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News + PoliticsThe Agenda, Dec. 7-13: The jail drama, tamales and...

The Agenda, Dec. 7-13: The jail drama, tamales and global capital …

… and the supes hear how the Super Bowl party will screw up your life

Protesters fighting a new jail locked themselves together with PVC pipe last week
Protesters fighting a new jail locked themselves together with PVC pipe last week

By Tim Redmond

DECEMBER 9, 2015 – All the drama over whether Aaron Peskin will get back from Nepal, where fuel shortages are grounding airlines, in time for a key vote on a new jail, appears to be overblown. At last week’s meeting, Mark Farrell, the chair of the Budget and Finance Committee, moved that that item be sent to the full board for Dec. 15, by which time, barring something highly unusual happening, Peskin will be safely in office.

It may be a moot question anyway: Even without Peskin, I’m not sure this expensive plan had six votes. “I think we have four solid votes,” one jail supporter told me. “But one of those is Julie Christensen” and she won’t be there when the item comes up.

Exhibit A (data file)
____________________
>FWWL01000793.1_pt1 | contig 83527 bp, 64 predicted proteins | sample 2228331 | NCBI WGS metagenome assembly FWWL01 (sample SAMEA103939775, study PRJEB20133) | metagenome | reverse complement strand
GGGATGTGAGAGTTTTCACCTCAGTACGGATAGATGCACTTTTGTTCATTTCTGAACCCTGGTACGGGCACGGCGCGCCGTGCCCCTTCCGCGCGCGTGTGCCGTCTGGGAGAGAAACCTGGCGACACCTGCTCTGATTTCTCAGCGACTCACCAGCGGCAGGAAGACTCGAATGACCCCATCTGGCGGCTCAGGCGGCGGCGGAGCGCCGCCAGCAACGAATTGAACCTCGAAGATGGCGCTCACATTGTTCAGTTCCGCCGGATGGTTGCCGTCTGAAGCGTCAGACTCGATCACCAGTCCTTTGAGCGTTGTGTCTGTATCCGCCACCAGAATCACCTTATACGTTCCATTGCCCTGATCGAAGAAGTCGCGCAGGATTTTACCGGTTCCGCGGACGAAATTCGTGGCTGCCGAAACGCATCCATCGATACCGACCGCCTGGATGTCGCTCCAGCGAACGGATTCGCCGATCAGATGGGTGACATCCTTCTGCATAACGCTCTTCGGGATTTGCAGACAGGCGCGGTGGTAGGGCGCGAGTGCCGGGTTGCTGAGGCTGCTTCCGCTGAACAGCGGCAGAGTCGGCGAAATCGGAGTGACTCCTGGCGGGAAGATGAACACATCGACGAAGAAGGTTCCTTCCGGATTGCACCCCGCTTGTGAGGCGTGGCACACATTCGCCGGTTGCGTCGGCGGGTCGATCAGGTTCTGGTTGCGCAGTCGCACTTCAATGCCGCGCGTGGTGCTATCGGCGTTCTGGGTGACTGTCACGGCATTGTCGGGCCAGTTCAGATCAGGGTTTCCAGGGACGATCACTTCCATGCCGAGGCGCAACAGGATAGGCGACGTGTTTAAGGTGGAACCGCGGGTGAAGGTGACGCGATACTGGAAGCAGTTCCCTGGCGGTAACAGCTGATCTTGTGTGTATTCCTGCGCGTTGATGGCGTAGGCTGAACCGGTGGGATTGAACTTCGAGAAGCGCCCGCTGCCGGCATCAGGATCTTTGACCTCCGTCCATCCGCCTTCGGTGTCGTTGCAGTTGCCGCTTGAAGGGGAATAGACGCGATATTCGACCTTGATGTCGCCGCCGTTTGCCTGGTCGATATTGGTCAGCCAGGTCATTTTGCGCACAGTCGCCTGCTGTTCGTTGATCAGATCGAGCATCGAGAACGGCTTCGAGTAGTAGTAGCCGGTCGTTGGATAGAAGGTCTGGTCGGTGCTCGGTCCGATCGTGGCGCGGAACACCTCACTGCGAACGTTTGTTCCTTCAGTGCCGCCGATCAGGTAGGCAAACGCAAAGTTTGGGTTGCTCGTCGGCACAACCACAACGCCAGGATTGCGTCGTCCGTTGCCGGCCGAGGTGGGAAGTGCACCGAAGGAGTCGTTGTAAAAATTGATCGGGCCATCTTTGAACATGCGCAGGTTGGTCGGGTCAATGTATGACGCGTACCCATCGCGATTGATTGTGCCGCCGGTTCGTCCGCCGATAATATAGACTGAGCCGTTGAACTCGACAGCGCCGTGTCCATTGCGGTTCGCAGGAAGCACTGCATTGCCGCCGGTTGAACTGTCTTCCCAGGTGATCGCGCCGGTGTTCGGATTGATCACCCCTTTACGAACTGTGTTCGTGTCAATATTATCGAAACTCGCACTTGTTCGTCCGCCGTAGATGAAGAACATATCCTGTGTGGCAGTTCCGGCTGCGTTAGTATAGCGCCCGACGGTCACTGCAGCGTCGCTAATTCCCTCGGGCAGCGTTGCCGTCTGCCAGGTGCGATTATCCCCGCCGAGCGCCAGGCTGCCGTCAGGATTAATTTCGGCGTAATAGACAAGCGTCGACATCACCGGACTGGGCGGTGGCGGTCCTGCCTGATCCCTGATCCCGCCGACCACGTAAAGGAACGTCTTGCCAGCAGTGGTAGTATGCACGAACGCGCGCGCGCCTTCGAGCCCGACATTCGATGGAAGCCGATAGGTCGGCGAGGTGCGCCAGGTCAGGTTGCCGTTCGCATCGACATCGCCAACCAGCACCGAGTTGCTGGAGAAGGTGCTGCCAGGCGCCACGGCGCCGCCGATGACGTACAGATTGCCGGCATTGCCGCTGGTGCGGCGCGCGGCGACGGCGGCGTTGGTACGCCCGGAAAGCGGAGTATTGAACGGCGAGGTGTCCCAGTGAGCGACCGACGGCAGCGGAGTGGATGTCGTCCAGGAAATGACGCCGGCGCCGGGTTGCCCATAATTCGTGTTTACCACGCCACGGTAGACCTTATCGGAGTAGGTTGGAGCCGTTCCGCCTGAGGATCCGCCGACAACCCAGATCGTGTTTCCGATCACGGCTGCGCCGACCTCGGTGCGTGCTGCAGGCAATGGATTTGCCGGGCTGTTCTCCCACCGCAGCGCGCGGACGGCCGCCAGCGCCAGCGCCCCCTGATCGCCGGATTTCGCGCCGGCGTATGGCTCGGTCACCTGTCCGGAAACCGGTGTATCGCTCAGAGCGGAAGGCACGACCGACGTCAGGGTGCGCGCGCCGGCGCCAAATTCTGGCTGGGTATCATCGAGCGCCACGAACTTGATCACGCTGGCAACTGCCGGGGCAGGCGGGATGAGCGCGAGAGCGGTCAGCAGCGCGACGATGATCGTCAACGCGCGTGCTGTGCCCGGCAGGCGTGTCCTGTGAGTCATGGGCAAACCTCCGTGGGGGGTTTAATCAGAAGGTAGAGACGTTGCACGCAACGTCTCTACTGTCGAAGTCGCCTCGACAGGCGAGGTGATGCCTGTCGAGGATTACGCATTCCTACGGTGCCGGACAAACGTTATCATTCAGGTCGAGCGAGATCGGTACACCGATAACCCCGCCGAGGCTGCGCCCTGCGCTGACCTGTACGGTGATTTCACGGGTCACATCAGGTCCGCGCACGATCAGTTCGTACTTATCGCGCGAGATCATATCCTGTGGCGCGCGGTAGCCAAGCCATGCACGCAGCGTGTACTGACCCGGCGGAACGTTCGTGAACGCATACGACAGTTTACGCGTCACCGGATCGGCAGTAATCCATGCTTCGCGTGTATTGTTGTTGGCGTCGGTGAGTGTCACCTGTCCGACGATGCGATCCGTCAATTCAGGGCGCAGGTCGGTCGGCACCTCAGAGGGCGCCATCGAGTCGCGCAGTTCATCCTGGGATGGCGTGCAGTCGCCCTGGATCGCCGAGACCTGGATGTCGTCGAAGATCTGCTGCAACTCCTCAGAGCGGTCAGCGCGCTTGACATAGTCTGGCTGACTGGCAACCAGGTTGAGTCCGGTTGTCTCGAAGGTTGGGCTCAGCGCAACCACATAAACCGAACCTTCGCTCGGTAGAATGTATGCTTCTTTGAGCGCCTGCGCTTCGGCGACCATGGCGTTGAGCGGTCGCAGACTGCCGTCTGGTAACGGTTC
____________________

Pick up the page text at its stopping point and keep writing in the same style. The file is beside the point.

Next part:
I’ve read all the sad comments about the closure of Roosevelt’s Tamale Parlor, which was a part of 24th Street for as long as I’ve lived in the city (34 years) and part of the Mission since the 1920s. It makes me sad, too – in the old days when the Bay Guardian was on 19th and York, Roosevelt’s was our get-away-from-the-office lunch spot, where the staff of an alt-weekly that was still small and struggling could afford to sit down and eat.

In this case, Roosevelt’s isn’t being forced out by a rent increase; the place just can’t find employees who can afford to live in the city on the wages that an inexpensive community restaurant can pay.

“If you want to hire a line cook, you’re talking at least $16 an hour,” Presbrey said. “I get it. Our staff members don’t want to work 15 hours a day and then commute on a train for an hour back and forth. No one wants to live like that. But the result is that the cost of living here is killing our ability to hire staff.”

That’s another cost of the tech boom: Housing prices are killing small businesses. And it causes me to ask again: Are we, as a city and a community, better off today than we were before the mayor decided that San Francisco should be Tech Central?

Soon, we may see storefronts going the way of Vancouver, BC, where all kinds of places are empty – despite a strong economy. Why? The Stranger reports that global investors in real estate there (as here) don’t care about making income off their property; they care about its value increasing. Global Capital sets unreasonable rents, and cares little about vacancies or what they do to small businesses, communities, and the livability of a city.